Standard Article

Supercritical Fluid Extraction of Inorganics in Environmental Analysis

Environment: Water and Waste

  1. Mehdi Ashraf-Khorassani1,
  2. Larry T. Taylor1,
  3. Michael T. Combs2

Published Online: 15 SEP 2006

DOI: 10.1002/9780470027318.a0870

Encyclopedia of Analytical Chemistry

Encyclopedia of Analytical Chemistry

How to Cite

Ashraf-Khorassani, M., Taylor, L. T. and Combs, M. T. 2006. Supercritical Fluid Extraction of Inorganics in Environmental Analysis. Encyclopedia of Analytical Chemistry. .

Author Information

  1. 1

    Virginia Polytechnic Institute and State University, Blacksburg, USA

  2. 2

    3M Corporate Analytical Technology Center, St. Paul, USA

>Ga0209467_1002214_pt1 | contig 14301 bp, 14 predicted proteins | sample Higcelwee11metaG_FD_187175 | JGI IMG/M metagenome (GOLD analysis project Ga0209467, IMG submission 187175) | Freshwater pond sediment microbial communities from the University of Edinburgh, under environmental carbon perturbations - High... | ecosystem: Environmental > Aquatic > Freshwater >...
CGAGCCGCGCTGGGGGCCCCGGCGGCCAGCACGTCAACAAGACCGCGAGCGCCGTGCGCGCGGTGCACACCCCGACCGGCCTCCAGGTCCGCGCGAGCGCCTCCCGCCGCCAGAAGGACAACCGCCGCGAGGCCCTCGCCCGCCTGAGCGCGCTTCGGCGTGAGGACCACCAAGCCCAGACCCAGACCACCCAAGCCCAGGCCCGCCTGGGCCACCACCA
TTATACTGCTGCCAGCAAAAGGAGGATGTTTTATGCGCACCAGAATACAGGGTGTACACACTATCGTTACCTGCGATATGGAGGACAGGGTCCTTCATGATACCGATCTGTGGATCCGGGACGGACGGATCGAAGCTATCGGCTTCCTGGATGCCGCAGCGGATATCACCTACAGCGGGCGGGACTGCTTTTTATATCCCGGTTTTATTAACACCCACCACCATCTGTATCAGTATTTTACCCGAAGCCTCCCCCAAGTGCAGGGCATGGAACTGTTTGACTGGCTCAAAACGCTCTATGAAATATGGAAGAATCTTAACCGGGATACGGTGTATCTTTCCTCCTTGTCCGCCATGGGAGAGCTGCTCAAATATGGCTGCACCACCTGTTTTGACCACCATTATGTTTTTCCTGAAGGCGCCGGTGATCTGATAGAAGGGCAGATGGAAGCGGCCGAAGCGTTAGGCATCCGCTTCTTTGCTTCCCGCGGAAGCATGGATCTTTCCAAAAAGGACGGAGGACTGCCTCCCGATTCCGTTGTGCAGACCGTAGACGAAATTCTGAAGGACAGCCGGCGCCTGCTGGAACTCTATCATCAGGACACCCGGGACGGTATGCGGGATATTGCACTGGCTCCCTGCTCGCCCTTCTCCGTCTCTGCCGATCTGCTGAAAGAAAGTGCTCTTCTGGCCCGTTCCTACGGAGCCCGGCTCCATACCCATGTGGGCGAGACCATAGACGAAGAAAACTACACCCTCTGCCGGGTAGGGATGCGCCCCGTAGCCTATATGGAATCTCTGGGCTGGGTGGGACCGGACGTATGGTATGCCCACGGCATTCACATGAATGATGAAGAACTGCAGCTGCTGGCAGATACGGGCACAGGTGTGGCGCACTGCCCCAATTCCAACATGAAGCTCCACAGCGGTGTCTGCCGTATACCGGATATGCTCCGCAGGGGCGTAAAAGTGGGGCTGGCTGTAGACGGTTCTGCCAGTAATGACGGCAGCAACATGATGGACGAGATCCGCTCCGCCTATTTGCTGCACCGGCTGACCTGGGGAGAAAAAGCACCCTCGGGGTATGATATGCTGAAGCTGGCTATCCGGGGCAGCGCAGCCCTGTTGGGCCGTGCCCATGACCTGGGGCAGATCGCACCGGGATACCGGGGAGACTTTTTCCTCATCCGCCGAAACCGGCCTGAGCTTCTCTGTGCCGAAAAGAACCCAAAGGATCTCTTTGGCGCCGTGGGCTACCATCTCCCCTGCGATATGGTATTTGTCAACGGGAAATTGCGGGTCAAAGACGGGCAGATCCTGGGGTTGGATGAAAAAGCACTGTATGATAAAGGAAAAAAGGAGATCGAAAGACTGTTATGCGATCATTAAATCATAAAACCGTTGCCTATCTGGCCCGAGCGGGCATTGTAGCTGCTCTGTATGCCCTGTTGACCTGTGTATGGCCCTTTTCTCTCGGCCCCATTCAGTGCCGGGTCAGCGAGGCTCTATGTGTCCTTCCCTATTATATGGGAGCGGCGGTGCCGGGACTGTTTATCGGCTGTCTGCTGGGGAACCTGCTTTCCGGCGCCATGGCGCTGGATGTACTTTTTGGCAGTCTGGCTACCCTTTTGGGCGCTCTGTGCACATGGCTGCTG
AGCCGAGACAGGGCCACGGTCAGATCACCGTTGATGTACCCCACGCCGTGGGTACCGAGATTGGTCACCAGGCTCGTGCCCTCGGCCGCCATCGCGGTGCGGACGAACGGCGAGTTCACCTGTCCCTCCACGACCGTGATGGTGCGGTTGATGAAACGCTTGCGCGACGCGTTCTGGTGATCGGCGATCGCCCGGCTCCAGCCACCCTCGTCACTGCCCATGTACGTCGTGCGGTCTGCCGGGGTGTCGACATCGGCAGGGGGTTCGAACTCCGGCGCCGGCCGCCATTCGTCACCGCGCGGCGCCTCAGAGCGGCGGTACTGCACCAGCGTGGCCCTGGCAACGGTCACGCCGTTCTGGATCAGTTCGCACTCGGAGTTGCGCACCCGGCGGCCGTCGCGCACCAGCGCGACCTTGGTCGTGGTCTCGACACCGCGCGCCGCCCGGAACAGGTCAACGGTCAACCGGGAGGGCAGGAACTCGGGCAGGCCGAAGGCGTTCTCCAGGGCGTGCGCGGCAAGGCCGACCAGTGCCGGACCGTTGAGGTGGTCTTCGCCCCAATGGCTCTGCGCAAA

Publication History

  1. Published Online: 15 SEP 2006

This is not the most recent version of the article. View current version (12 MAR 2015)


Supercritical fluid extraction (SFE) of metal ions via in situ chelation and preformed metal chelates using pure or modified CO2 from several matrices has been accomplished. To understand the extraction results better, the solubilities of different ligands and metal chelates have been measured in supercritical fluids (SFs). In most cases, fluorinated chelates have been found to possess higher solubility in the SF than nonfluorinated ones, which in turn can often enhance extraction efficiency. Metal chelate stability under supercritical conditions plays an important role in the extraction of metals. Also, the matrix has a major effect on extraction efficiency of both hydrated metal ions and metal chelates. In order to obtain sufficient extraction not only should solubility of the metal complex be considered, but also the overall stability of the complex is critical.